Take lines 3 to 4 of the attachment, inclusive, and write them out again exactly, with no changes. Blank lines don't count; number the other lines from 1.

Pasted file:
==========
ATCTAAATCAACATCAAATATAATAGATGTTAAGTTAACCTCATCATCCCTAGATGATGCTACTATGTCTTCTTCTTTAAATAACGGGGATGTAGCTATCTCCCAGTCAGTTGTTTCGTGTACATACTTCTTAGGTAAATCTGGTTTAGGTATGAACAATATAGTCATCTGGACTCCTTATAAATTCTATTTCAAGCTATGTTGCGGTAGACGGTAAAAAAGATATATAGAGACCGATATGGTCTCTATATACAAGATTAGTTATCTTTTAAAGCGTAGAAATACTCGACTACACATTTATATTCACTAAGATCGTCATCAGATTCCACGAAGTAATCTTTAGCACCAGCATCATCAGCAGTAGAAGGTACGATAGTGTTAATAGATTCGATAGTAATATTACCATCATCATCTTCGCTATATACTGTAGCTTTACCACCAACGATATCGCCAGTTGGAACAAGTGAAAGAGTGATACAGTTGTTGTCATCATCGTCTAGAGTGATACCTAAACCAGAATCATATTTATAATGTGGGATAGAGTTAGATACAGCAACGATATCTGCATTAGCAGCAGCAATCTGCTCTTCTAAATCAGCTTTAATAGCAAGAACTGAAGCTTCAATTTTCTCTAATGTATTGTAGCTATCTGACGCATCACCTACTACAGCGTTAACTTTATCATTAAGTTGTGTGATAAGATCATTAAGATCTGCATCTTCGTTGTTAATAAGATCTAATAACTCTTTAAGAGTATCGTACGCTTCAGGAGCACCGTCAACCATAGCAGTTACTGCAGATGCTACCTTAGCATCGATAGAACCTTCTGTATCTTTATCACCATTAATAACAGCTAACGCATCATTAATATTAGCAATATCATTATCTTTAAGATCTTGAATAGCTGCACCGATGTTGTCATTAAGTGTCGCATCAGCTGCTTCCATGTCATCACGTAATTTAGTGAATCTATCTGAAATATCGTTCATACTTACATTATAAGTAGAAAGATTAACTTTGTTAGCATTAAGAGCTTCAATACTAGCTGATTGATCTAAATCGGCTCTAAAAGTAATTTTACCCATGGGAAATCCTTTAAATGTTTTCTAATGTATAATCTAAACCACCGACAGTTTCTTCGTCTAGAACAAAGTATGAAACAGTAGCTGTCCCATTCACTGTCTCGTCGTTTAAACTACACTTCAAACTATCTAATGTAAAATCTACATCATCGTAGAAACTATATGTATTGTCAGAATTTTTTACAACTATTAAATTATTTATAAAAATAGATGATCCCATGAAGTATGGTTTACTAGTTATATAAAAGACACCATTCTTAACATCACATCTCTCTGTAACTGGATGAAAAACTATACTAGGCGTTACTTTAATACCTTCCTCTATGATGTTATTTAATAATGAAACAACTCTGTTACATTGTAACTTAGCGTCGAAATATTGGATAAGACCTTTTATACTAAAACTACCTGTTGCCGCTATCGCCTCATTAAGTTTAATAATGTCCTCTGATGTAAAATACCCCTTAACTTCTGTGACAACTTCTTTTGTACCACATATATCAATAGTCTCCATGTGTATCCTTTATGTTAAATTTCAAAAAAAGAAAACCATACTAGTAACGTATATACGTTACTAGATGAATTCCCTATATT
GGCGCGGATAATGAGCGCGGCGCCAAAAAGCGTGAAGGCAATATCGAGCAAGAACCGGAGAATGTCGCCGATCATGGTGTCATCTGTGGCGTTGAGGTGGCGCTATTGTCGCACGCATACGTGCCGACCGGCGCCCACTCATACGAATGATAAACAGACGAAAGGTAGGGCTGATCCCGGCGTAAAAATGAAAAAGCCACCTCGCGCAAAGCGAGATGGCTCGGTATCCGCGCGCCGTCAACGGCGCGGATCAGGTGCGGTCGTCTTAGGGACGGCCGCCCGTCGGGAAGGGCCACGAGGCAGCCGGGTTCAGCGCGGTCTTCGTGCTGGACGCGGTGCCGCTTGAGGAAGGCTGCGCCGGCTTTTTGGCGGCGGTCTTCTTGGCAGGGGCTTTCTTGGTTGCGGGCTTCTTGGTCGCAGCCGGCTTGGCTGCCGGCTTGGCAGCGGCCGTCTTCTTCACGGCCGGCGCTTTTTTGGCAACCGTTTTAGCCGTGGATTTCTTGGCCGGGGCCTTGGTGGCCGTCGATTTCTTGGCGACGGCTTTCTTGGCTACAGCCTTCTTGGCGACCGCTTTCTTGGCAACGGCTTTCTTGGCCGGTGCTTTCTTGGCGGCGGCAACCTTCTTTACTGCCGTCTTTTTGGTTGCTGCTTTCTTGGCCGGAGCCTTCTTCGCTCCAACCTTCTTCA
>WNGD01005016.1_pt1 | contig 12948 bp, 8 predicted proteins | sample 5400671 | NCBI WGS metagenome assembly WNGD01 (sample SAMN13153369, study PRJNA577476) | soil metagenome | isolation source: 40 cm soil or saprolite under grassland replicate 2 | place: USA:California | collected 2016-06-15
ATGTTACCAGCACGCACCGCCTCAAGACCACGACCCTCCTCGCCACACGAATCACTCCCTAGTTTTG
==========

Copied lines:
>WNGD01005016.1_pt1 | contig 12948 bp, 8 predicted proteins | sample 5400671 | NCBI WGS metagenome assembly WNGD01 (sample SAMN13153369, study PRJNA577476) | soil metagenome | isolation source: 40 cm soil or saprolite under grassland replicate 2 | place: USA:California | collected 2016-06-15
ATGTTACCAGCACGCACCGCCTCAAGACCACGACCCTCCTCGCCACACGAATCACTCCCTAGTTTTG